So, if you would like to free yourself from this vicious cycle, try the following exercise, designed to assist you to observe your private experiences with your struggle switch off. Anytime you notice it’s on again (you are fighting and struggling with thoughts or feelings) try to notice what that does to your experience, and then try to turn it off again. And then, out in your day to day life, anytime you notice that you are feeling a normal human emotion, that’s unpleasant to feel, such as anxiety, sadness, or loss, try to check in with yourself, asking ‘is my struggle switch on or off?’ If you can switch it off, you will be freed up to deal with the situation you are in, to the best of your ability, without exacerbating your pain to create suffering.
So, bring your attention to your breathing – there is no need to change your breathing in any way, just become aware of your in-breaths and out-breaths. Then bring your awareness to your body, and become aware of any sensations of touch or pressure, where there is contact of the body with itself or something else – the floor, the chair. As you bring your awareness to any sensations that you can notice, be aware if your struggle-switch is on or off. Are you judging the sensations and wishing they were not there, or different. If so, notice how this impacts your noticing, then try to turn that struggle switch off, keeping your focus on these sensations, without judging them as good or bad. Just noticing them, because they are already there.
Now become aware of your thoughts. Are you able to allow them to come & go freely, as they please? Or are you trying to change them or push them away. If you can simply acknowledge their presence and let them be, your struggle switch is off. If you notice it’s on, try and turn it off. Notice the difference between struggling with this stuff and letting it be, letting it pass of its own accord.
Now become aware of any feelings. Is there anxiety, boredom? Frustration? As you notice your feelings see if your struggle switch is on or off. Are you simply bored, or frustrated by your boredom? If it’s the latter, see if you can turn off the struggle switch, and just observe the boredom. Try not to multiply your misery!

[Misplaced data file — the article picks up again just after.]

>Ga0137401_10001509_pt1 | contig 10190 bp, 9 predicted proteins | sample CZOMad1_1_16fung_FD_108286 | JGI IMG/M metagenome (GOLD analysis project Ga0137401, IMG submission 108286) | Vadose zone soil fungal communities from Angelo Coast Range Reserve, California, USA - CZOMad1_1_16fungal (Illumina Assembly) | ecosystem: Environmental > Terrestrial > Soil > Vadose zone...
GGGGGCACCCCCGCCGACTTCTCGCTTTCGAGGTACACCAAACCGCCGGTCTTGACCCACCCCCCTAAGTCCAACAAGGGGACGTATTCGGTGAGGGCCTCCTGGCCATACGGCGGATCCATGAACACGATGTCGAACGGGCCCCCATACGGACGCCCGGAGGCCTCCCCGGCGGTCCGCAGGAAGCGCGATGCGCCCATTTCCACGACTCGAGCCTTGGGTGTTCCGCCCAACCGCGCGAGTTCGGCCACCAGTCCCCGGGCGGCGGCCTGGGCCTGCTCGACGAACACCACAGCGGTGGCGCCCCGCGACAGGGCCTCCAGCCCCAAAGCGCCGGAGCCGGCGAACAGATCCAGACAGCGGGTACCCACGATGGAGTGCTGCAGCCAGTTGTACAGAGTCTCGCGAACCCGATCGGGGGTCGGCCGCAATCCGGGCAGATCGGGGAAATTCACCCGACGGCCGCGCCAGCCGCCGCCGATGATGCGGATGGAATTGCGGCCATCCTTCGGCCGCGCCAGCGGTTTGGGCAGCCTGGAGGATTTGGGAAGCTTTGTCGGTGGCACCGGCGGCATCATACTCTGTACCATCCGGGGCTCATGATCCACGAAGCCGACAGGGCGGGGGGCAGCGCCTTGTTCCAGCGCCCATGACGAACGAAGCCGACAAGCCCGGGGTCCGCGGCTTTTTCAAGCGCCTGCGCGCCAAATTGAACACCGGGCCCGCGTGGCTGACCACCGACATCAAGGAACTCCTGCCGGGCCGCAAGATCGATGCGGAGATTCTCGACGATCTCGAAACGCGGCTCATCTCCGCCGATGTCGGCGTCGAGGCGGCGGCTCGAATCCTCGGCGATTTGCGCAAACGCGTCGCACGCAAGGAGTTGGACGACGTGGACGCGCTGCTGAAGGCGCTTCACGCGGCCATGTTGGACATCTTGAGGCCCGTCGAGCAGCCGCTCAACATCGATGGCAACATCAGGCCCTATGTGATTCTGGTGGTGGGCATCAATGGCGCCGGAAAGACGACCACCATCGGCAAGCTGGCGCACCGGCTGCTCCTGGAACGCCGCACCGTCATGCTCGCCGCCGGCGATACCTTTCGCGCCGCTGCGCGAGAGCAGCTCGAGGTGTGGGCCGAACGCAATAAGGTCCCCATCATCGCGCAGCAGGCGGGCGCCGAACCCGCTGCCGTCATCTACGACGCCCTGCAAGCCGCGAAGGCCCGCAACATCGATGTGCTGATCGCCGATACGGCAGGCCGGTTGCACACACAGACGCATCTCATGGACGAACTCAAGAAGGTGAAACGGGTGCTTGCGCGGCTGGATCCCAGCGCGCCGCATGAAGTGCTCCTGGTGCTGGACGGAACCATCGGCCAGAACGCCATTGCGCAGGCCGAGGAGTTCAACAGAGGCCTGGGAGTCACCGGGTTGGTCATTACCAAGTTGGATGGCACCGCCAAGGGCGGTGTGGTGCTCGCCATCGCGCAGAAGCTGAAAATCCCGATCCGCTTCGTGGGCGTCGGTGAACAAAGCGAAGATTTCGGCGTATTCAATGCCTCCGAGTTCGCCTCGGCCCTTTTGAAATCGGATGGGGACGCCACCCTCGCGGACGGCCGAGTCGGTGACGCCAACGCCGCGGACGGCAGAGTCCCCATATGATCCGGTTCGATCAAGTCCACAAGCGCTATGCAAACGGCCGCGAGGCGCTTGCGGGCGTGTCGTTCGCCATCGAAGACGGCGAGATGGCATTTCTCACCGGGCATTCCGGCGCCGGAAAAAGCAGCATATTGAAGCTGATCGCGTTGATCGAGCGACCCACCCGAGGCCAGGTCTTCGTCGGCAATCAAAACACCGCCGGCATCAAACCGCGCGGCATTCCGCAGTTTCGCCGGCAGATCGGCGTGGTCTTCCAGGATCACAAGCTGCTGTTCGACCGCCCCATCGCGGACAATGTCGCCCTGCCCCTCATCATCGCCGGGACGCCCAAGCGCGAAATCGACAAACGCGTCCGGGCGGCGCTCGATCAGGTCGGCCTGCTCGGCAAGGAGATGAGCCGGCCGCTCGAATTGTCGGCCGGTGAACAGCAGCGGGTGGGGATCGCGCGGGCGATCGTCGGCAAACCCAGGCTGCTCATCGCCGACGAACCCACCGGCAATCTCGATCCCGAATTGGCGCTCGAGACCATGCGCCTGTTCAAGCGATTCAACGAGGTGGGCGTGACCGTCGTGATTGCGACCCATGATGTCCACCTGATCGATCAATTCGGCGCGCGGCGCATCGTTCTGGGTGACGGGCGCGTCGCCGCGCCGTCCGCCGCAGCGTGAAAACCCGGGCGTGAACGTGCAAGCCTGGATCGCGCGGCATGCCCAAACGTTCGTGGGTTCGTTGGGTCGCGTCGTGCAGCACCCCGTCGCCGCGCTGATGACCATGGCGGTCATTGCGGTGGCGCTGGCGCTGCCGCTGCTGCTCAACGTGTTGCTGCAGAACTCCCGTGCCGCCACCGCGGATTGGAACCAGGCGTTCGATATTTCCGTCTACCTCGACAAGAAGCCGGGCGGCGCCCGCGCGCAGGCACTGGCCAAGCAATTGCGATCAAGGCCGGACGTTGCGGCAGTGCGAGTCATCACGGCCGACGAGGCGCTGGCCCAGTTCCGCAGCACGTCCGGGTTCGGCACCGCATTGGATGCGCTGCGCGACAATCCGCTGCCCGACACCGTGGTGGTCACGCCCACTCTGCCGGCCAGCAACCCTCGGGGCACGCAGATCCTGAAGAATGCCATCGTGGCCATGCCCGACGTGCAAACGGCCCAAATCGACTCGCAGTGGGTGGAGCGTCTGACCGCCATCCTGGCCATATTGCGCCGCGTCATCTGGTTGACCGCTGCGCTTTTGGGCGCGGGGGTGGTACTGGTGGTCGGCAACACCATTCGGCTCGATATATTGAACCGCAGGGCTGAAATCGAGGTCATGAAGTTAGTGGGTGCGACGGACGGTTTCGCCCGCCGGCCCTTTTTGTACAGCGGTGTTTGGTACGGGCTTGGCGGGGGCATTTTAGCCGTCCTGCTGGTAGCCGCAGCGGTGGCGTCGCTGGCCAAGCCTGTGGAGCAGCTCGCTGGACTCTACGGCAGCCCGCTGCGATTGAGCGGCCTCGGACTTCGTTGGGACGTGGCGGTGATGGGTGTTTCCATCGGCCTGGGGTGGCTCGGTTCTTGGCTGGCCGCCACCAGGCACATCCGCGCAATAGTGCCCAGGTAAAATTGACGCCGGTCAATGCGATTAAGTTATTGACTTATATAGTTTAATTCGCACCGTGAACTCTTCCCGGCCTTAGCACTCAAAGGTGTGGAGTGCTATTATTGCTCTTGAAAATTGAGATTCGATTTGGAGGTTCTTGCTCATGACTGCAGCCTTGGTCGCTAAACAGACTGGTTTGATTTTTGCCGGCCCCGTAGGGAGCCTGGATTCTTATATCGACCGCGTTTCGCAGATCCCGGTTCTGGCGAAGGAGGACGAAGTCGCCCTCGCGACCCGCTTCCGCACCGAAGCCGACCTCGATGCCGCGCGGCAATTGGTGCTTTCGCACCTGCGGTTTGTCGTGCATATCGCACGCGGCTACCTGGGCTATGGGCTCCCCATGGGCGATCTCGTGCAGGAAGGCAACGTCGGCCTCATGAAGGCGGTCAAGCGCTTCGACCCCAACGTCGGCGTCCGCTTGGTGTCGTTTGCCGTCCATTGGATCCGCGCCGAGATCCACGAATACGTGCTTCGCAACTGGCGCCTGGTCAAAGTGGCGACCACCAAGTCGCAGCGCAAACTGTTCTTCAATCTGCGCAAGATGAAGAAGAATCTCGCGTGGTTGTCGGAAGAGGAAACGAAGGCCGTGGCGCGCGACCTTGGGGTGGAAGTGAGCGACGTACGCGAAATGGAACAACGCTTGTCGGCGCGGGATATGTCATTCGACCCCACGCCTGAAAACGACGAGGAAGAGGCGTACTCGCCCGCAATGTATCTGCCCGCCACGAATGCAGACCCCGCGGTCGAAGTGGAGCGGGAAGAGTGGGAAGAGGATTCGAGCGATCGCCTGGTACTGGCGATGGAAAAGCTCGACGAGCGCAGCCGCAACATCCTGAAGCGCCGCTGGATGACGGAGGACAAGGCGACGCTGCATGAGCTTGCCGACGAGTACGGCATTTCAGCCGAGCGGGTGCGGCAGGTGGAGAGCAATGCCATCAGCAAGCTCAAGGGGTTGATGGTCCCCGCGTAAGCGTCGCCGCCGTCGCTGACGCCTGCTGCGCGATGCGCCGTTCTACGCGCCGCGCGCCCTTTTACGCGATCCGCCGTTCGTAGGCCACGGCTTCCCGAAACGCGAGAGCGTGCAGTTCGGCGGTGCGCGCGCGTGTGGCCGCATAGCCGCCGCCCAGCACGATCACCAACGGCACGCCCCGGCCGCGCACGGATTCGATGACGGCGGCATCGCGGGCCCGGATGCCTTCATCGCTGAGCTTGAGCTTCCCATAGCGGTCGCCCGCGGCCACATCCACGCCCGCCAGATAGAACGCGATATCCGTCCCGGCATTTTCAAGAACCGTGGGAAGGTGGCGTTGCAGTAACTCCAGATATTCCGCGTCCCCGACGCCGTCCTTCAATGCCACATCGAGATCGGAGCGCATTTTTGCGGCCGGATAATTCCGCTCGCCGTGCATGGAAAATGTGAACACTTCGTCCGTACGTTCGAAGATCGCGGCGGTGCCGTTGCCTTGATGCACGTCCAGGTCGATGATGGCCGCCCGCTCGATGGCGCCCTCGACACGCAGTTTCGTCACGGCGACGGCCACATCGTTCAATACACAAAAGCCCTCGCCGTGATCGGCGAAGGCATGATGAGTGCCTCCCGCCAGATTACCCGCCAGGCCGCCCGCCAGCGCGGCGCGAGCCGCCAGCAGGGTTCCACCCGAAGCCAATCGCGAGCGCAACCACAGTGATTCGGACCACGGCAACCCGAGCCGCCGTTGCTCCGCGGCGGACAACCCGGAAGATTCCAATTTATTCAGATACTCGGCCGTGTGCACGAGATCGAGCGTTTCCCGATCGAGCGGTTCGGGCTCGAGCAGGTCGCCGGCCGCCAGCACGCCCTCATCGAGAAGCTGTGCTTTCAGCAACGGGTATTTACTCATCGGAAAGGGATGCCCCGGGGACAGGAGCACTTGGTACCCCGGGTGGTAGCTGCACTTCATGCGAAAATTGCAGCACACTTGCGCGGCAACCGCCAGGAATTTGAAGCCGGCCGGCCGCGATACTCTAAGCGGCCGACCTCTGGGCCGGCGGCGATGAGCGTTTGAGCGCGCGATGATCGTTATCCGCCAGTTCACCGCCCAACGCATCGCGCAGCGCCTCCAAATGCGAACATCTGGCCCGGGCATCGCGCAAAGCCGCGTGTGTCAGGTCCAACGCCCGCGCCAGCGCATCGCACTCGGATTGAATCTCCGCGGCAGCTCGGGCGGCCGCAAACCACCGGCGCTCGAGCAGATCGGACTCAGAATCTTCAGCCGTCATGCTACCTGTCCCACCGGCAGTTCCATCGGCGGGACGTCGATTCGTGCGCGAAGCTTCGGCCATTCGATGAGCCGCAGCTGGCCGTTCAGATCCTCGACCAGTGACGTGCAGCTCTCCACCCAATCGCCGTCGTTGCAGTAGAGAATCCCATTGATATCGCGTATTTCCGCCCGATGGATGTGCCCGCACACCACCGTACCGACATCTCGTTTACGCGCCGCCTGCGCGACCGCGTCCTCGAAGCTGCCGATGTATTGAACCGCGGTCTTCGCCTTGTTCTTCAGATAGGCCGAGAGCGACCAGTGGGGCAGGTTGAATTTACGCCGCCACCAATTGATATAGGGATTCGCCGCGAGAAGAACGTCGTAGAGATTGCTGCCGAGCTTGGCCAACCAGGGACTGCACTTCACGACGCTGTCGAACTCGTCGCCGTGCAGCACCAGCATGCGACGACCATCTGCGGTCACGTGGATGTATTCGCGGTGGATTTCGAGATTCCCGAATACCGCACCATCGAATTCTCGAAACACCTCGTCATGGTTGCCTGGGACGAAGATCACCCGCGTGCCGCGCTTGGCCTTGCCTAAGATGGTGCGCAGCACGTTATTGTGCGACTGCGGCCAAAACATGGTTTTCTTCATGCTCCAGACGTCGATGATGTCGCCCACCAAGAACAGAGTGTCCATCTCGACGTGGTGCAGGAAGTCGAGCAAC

From time to time your attention will “wander off.” As your attention wanders, is your struggle switch on or off? If you’re feeling disappointed or frustrated, does this mean your struggle switch is on or off? Our attention naturally wanders. See if you can keep your struggle switch off. Remember, you are learning a valuable skill so be gentle with yourself. If your attention wanders 1000 times, your aim is simply to bring it back 1000 times, with your struggle switch off.
Now become aware of any urges you might feel at the moment. Urges to move, urges to get onto the next thing in your day, urges to struggle and fight against difficult thoughts and feelings. Can you notice the urge without giving in to it or struggling with it? If so, your struggle switch is off. Well done! If you are struggling, see if you can flip that switch and sit with the urge until it passes by itself. Notice the difference in your experience when your struggle switch is on or off.
Try to remember to keep turning your struggle switch off throughout your day! Learn how to be a mindfulness ninja.
[Adapted from: Russ Harris, The Happiness Trap, 2007]